11. 11. Budapest Convention as a guideline www.coe.int/cybercrime Example: Loi relative à la cyber sécurité et à la cybercriminalité au Cameroun (2010) Article Budapest Convention Law of Cameroon Art. 7 Computer-related forgery Article 73 Art. 8 Computer-related fraud Article 72 Art. 9 Child pornography Articles 76, 80, 81 Art. 10 IPR offences Art. 11 Attempt, aiding, abetting Art. 12 Corporate liability
  12. 12. Budapest Convention as a guideline www.coe.int/cybercrime Example: Loi relative à la cyber sécurité et à la cybercriminalité au Cameroun (2010) Article Budapest Convention Law of Cameroon Art. 15 Conditions and safeguards Art. 16 Expedited preservation ? (Data retention 10 years) Art. 17 Expedited preservation and partial disclosure of traffic data - Art. 18 Production order Article 57 Art. 19 Search and seizure Articles 53-59 Art. 20 Real-time collection traffic data Article 25 Art. 21 Interception of content data Articles 49-51 Art. 22 Jurisdiction
  13. 13. Protecting children: criminal law benchmarks Budapest Convention  Substantive criminal law  Article 9 Child pornograpy  Procedural law (scope and specific provisions)  Expedited preservation  Search and seizure  Interception  etc  International cooperation (general and specific provisions) + Lanzarote Convention  Substantive criminal law  Art 18 Sexual abuse  Art 19 Child prostitution  Art 20 Child pornography  Art 21 Child participation in pornographic performances  Art 22 Corruption of children  Art 23 Solicitation of children for sexual purposes
  14. 14. Capacity building: Technical cooperation programmes Focus on:  Cybercrime strategies  Legislation and safeguards  Cybercrime units  Law enforcement training  Judicial training  Financial investigations  Protecting children  Public/private cooperation  International cooperation Council of Europe global and regional projects:  500+ activities with 125+ countries & 130+ organisations and private sector since 2006  New joint EU/COE project on Global Action on Cybercrime in 2013  Encouraging other donors to provide assistance to countries in implementing Budapest Convention Capacity building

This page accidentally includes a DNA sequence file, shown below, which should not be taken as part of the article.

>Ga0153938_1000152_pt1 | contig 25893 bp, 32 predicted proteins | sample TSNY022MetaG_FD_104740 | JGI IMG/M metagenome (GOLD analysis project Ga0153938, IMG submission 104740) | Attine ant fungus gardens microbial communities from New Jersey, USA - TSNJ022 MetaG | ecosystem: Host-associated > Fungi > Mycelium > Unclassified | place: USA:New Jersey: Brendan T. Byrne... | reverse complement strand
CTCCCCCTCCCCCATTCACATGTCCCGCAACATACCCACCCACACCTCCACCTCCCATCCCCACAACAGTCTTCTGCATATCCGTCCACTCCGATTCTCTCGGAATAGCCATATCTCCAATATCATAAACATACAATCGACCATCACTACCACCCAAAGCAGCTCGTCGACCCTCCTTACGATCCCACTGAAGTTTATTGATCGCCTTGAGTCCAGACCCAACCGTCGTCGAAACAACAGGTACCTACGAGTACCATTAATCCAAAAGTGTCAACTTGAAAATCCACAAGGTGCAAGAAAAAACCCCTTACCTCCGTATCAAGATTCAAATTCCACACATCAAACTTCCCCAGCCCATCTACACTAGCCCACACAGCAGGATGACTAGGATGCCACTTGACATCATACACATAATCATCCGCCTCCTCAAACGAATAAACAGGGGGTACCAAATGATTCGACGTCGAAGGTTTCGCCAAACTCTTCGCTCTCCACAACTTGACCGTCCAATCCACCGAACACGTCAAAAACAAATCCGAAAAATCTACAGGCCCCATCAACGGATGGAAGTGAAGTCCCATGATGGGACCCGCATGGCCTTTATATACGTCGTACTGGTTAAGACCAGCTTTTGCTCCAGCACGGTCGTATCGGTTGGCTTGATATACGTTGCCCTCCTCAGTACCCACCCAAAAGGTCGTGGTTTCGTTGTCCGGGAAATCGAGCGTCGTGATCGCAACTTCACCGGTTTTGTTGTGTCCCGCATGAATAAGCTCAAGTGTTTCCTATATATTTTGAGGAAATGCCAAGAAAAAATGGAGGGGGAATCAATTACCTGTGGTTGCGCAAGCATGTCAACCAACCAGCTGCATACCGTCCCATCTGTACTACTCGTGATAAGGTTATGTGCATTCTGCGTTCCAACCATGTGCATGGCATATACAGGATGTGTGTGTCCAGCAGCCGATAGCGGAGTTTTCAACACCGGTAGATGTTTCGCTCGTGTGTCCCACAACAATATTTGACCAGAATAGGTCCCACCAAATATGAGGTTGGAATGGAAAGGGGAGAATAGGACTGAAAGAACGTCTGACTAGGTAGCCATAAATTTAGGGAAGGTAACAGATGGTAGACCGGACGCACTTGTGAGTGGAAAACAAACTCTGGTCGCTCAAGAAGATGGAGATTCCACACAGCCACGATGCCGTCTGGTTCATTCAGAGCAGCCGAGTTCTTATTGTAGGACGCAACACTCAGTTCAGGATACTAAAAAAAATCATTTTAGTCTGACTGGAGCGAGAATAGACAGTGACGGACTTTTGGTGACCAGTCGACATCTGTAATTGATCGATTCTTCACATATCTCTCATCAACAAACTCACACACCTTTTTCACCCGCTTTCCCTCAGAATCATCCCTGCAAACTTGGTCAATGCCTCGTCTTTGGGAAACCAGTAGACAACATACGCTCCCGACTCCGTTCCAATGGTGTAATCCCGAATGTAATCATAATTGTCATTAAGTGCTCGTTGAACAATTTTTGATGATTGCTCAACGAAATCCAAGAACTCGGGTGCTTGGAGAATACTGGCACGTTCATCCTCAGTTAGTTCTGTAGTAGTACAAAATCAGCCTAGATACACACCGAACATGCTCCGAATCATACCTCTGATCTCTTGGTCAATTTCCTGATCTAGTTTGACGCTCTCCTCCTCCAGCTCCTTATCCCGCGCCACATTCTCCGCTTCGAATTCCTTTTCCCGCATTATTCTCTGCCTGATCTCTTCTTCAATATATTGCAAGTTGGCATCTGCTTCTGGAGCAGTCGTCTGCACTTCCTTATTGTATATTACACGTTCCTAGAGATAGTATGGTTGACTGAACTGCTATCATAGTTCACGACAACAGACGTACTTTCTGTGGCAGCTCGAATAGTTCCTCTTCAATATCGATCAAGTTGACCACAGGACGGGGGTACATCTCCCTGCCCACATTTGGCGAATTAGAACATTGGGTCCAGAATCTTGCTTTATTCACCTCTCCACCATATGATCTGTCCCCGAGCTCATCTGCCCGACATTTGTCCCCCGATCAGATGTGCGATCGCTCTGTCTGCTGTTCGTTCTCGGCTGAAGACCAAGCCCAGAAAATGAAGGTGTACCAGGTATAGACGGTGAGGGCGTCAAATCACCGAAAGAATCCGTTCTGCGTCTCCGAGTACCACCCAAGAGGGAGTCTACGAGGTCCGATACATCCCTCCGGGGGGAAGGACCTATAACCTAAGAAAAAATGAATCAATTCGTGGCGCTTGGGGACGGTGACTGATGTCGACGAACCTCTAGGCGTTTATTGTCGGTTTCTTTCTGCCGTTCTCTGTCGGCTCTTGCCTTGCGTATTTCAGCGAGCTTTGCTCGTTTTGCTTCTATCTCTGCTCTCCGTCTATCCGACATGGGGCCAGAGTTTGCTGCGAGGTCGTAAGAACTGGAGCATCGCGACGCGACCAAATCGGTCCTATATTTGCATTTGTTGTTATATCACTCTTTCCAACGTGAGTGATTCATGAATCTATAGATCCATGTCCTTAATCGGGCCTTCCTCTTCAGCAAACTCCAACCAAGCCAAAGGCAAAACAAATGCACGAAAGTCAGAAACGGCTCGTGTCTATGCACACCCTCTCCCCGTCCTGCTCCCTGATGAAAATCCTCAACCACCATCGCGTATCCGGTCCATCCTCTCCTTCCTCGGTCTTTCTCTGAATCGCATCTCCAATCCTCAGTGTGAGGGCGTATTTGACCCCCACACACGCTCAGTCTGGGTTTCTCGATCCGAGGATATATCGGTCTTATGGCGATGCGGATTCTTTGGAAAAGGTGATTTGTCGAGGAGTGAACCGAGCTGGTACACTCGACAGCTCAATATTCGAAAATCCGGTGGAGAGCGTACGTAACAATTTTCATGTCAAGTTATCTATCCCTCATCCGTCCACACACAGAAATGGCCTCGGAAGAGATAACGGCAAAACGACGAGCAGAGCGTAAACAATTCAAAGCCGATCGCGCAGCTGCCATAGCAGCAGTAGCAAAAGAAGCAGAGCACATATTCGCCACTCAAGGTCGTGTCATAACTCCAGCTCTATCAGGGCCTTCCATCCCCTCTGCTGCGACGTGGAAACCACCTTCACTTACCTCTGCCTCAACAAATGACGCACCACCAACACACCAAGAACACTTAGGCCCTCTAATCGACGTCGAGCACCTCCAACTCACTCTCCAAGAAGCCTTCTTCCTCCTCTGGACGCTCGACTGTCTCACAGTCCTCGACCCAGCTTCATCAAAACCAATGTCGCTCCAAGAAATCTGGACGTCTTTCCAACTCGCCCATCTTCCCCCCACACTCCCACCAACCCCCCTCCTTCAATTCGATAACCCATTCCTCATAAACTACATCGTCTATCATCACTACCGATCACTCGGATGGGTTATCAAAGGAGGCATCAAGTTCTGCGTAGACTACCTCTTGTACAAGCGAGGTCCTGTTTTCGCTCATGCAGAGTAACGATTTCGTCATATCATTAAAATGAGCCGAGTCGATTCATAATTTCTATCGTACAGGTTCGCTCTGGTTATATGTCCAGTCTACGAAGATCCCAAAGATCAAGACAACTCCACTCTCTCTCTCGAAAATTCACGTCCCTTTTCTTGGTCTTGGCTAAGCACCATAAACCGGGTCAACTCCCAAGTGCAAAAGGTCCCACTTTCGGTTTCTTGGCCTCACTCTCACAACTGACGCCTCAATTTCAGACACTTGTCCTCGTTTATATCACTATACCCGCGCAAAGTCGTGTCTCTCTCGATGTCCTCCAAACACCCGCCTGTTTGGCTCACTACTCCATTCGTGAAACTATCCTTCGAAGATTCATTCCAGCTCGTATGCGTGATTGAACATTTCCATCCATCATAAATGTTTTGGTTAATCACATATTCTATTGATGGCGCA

15. 15. Effectiveness/Impact of the Budapest Convention  Stronger and more harmonised legislation  More efficient international cooperation between Parties  Better cybersecurity performance  More investigation, prosecution and adjudication of cybercrime and e- evidence cases  Trusted partnerships and public/private cooperation  Catalyst for capacity building  Contribution to human rights/rule of law in cyberspace = “Protecting you and your rights” Obstacles: 1. Limited criminal justice capacities 2. Political disagreements The Budapest Convention is in place and functioning. www.coe.int/cybercrime
  16. 16. Benefits for Africa Benefits  Trusted and efficient cooperation with other Parties  Participation in the Cybercrime Convention Committee (T- CY)  Participation in future standard setting (Guidance Notes, Protocols and other additions to Budapest Convention)  Enhanced trust by private sector  Technical assistance and capacity building “Cost”: Commitment to cooperate Disadvantages?
  17. 17. Contact for follow up www.coe.int/cybercrime Alexander.seger@coe.int Secretary of the Cybercrime Convention Committee (T-CY) Council of Europe Strasbourg, France www.coe.int/cybercrime